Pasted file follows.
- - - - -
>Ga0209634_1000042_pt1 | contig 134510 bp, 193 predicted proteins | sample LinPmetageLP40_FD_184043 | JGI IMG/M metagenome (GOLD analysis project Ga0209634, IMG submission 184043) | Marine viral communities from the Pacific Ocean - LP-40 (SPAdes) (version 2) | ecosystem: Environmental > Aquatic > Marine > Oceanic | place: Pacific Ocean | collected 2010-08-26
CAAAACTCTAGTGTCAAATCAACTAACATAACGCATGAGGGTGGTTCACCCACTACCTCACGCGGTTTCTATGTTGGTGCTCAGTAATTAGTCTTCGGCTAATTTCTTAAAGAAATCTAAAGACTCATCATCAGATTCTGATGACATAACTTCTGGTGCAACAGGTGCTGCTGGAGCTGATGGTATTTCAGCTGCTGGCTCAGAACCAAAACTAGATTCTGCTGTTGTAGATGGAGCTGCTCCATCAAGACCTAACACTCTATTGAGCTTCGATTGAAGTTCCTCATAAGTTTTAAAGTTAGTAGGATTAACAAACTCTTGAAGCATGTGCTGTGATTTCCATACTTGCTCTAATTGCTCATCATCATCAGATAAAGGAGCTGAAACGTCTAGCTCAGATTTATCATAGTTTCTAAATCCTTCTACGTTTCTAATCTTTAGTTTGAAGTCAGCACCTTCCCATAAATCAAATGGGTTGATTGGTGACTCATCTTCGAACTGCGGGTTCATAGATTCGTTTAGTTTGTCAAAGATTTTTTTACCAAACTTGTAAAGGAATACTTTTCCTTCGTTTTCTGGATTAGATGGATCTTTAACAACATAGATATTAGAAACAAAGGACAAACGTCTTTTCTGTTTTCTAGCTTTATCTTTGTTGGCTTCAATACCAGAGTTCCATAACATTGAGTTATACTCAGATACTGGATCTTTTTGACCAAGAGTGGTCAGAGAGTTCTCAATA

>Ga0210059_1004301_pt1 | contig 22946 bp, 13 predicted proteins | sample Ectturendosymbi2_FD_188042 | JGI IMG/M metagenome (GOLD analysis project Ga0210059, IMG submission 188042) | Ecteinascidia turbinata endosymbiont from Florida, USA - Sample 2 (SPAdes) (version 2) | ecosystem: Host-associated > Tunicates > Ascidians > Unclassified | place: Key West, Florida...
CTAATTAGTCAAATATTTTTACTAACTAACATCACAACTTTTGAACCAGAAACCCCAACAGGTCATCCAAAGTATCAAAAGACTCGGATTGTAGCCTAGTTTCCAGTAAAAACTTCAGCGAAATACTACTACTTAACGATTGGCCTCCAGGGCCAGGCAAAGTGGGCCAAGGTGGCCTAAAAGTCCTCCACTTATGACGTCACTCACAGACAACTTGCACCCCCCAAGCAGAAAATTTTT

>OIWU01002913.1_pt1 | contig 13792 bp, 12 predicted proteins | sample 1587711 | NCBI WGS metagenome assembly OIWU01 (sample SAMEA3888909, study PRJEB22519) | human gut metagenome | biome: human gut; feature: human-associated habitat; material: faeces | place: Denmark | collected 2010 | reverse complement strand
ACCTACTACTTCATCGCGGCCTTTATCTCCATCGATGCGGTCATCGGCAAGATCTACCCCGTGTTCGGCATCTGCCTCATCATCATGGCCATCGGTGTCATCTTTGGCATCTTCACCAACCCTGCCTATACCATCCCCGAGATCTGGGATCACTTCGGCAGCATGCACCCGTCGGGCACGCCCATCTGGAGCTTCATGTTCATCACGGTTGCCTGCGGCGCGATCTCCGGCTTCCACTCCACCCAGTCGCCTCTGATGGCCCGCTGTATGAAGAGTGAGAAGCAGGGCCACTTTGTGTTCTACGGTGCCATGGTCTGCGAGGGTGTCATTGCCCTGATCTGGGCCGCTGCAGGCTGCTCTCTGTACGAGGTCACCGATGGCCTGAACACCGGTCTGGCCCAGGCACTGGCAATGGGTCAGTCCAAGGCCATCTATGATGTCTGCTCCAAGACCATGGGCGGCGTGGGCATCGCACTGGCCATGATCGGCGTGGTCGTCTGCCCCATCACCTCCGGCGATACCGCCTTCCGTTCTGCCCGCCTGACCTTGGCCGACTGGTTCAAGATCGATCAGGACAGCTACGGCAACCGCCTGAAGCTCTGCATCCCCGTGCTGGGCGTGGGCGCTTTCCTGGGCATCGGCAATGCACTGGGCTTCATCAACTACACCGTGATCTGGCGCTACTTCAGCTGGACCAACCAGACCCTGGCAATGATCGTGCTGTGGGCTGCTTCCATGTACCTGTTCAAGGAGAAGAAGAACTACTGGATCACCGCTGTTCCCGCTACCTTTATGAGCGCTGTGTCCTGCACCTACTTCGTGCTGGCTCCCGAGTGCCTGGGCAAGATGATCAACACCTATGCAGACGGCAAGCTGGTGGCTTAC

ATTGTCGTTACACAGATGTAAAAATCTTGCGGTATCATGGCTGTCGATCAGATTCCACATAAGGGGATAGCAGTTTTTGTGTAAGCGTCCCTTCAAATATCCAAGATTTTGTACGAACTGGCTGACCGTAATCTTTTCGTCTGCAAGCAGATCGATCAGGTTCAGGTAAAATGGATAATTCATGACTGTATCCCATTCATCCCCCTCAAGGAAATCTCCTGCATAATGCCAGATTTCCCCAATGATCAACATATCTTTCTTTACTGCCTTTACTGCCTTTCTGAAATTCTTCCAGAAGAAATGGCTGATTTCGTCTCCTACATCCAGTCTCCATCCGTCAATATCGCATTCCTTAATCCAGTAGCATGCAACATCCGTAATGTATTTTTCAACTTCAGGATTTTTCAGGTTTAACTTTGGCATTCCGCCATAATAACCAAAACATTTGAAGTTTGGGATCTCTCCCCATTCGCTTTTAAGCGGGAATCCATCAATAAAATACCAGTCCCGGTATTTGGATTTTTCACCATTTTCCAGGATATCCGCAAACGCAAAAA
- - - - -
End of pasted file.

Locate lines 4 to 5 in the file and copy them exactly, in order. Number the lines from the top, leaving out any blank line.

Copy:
CTAATTAGTCAAATATTTTTACTAACTAACATCACAACTTTTGAACCAGAAACCCCAACAGGTCATCCAAAGTATCAAAAGACTCGGATTGTAGCCTAGTTTCCAGTAAAAACTTCAGCGAAATACTACTACTTAACGATTGGCCTCCAGGGCCAGGCAAAGTGGGCCAAGGTGGCCTAAAAGTCCTCCACTTATGACGTCACTCACAGACAACTTGCACCCCCCAAGCAGAAAATTTTT

>OIWU01002913.1_pt1 | contig 13792 bp, 12 predicted proteins | sample 1587711 | NCBI WGS metagenome assembly OIWU01 (sample SAMEA3888909, study PRJEB22519) | human gut metagenome | biome: human gut; feature: human-associated habitat; material: faeces | place: Denmark | collected 2010 | reverse complement strand